The game starts around 2pm, with a leather and cork ball being `turned up` at Shaw Croft by a local dignitary, usually after a short speech, singing of the Auld Lang Syne and God Save the Queen. The cork helps the ball float when it inevitably ends up in Henmore Brook. The ball is hand-painted by local craftsmen specially for the occasion, and the design is usually related to the dignitary who will be turning-up the ball.
The ball is hardly ever kicked, but mostly `hugged` by a scrum which tries to move forward. At times there seems to be hardly any movement at all, except for players desperate to get into the scrum. Sometime or other, the ball has to go into Henmore Brook and everyone follows, regardless of the soaking they will get.
If a goal is scored before 5pm, a new ball is turned up at Shaw Croft, as the scorer is allowed to keep the ball. Women do take part and have occasionaly scored.
It is called `Royal` because in 1928 the ball was `turned up` by the then, Prince of Wales, later to become Edward the Eighth. In 2003 the ball was turned by by Prince Charles. Other notables who have turned up the ball are Sir Stanley Matthews in 1966,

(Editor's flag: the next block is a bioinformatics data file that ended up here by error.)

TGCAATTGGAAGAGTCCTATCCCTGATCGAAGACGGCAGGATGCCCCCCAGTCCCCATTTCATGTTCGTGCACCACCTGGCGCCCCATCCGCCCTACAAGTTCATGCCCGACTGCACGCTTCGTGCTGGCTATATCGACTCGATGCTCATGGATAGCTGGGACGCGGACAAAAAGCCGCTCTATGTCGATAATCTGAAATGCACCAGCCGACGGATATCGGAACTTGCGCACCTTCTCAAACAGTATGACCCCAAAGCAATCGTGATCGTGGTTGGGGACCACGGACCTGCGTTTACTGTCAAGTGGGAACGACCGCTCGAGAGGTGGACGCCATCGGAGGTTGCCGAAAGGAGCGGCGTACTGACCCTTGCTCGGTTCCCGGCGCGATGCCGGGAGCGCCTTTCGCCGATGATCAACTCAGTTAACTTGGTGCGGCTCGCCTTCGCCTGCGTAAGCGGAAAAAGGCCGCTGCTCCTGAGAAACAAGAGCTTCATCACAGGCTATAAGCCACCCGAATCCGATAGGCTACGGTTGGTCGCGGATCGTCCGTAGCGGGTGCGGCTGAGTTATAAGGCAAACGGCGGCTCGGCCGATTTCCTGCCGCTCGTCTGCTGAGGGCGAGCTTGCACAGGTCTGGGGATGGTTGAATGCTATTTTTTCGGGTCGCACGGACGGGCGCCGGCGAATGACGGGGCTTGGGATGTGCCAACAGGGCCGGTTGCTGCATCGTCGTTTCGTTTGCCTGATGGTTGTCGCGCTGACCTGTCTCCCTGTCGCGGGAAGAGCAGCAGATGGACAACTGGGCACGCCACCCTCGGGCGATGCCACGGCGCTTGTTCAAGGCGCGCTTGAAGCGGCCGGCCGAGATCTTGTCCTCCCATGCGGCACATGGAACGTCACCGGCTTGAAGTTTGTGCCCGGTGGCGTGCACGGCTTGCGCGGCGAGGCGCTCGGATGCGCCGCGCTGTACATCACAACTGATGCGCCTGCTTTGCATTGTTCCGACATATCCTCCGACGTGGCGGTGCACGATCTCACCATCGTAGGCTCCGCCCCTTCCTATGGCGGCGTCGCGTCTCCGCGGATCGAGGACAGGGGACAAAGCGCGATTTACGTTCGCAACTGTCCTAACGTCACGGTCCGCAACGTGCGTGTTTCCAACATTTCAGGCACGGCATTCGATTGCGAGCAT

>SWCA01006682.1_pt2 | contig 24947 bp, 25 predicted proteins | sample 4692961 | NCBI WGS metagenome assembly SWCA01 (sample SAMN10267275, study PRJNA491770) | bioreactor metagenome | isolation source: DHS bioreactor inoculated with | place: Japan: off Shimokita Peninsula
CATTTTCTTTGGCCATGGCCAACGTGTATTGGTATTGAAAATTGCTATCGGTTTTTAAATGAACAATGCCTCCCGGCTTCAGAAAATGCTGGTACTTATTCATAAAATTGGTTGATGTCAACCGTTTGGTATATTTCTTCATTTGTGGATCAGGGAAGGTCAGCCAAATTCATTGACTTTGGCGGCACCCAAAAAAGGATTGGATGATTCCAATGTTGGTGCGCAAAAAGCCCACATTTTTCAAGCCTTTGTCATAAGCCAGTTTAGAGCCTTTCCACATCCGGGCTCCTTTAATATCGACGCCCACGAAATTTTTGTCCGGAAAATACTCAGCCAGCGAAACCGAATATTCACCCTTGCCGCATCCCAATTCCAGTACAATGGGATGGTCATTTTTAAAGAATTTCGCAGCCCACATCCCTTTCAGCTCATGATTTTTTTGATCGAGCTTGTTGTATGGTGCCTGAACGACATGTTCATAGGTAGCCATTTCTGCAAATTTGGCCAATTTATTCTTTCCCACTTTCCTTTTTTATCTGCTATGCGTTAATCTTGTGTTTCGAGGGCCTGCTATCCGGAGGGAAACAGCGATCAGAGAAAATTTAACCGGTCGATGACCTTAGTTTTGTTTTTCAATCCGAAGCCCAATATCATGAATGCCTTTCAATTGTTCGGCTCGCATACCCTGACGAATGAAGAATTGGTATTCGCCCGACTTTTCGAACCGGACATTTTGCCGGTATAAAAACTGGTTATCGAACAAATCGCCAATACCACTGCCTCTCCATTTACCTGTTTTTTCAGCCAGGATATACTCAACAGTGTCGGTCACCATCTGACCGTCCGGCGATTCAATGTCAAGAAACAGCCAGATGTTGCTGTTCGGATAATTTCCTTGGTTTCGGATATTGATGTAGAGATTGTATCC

Brian Clough in 1975, and
Roy McFarland in 1982.
The last Shrovetide Football at Ashbourne took place on Tues & Wed 12th and 13th february 2013.
For photographs of Shrovetide Football see Shrovetide Football 2005 - 2013
For more information on Ashbourne please see Ashbourne
Other Derbyshire & Peak District Customs
Barmote Court - an old Wirksworth custom that regulates lead mining laws
Castleton Garland Day - a Derbyshire village celebration held annually on Oak Apple Day
Clipping the Church - an annual custom held in Wirksworth
Derbyshire & Peak District Well Dressing
For local accommodation see
Derbyshire and Peak District Accommodation or
Peak District Accommodation